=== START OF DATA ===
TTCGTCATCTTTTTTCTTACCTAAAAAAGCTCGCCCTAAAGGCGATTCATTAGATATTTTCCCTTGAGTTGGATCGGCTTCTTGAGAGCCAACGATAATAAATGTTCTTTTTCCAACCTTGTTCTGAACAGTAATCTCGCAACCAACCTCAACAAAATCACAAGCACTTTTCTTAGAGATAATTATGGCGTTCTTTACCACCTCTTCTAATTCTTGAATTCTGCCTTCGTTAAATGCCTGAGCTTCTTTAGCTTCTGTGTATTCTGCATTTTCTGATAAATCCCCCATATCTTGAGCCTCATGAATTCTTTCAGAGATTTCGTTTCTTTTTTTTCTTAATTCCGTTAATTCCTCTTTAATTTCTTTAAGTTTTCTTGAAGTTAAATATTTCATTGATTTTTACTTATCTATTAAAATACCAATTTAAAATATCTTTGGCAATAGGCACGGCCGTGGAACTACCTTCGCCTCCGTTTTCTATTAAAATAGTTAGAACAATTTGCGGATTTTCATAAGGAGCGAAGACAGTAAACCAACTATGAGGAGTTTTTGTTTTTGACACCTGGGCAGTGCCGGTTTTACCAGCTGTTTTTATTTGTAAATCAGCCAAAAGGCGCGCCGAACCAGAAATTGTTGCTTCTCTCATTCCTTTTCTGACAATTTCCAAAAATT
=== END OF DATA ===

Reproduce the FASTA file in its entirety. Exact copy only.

TTCGTCATCTTTTTTCTTACCTAAAAAAGCTCGCCCTAAAGGCGATTCATTAGATATTTTCCCTTGAGTTGGATCGGCTTCTTGAGAGCCAACGATAATAAATGTTCTTTTTCCAACCTTGTTCTGAACAGTAATCTCGCAACCAACCTCAACAAAATCACAAGCACTTTTCTTAGAGATAATTATGGCGTTCTTTACCACCTCTTCTAATTCTTGAATTCTGCCTTCGTTAAATGCCTGAGCTTCTTTAGCTTCTGTGTATTCTGCATTTTCTGATAAATCCCCCATATCTTGAGCCTCATGAATTCTTTCAGAGATTTCGTTTCTTTTTTTTCTTAATTCCGTTAATTCCTCTTTAATTTCTTTAAGTTTTCTTGAAGTTAAATATTTCATTGATTTTTACTTATCTATTAAAATACCAATTTAAAATATCTTTGGCAATAGGCACGGCCGTGGAACTACCTTCGCCTCCGTTTTCTATTAAAATAGTTAGAACAATTTGCGGATTTTCATAAGGAGCGAAGACAGTAAACCAACTATGAGGAGTTTTTGTTTTTGACACCTGGGCAGTGCCGGTTTTACCAGCTGTTTTTATTTGTAAATCAGCCAAAAGGCGCGCCGAACCAGAAATTGTTGCTTCTCTCATTCCTTTTCTGACAATTTCCAAAAATT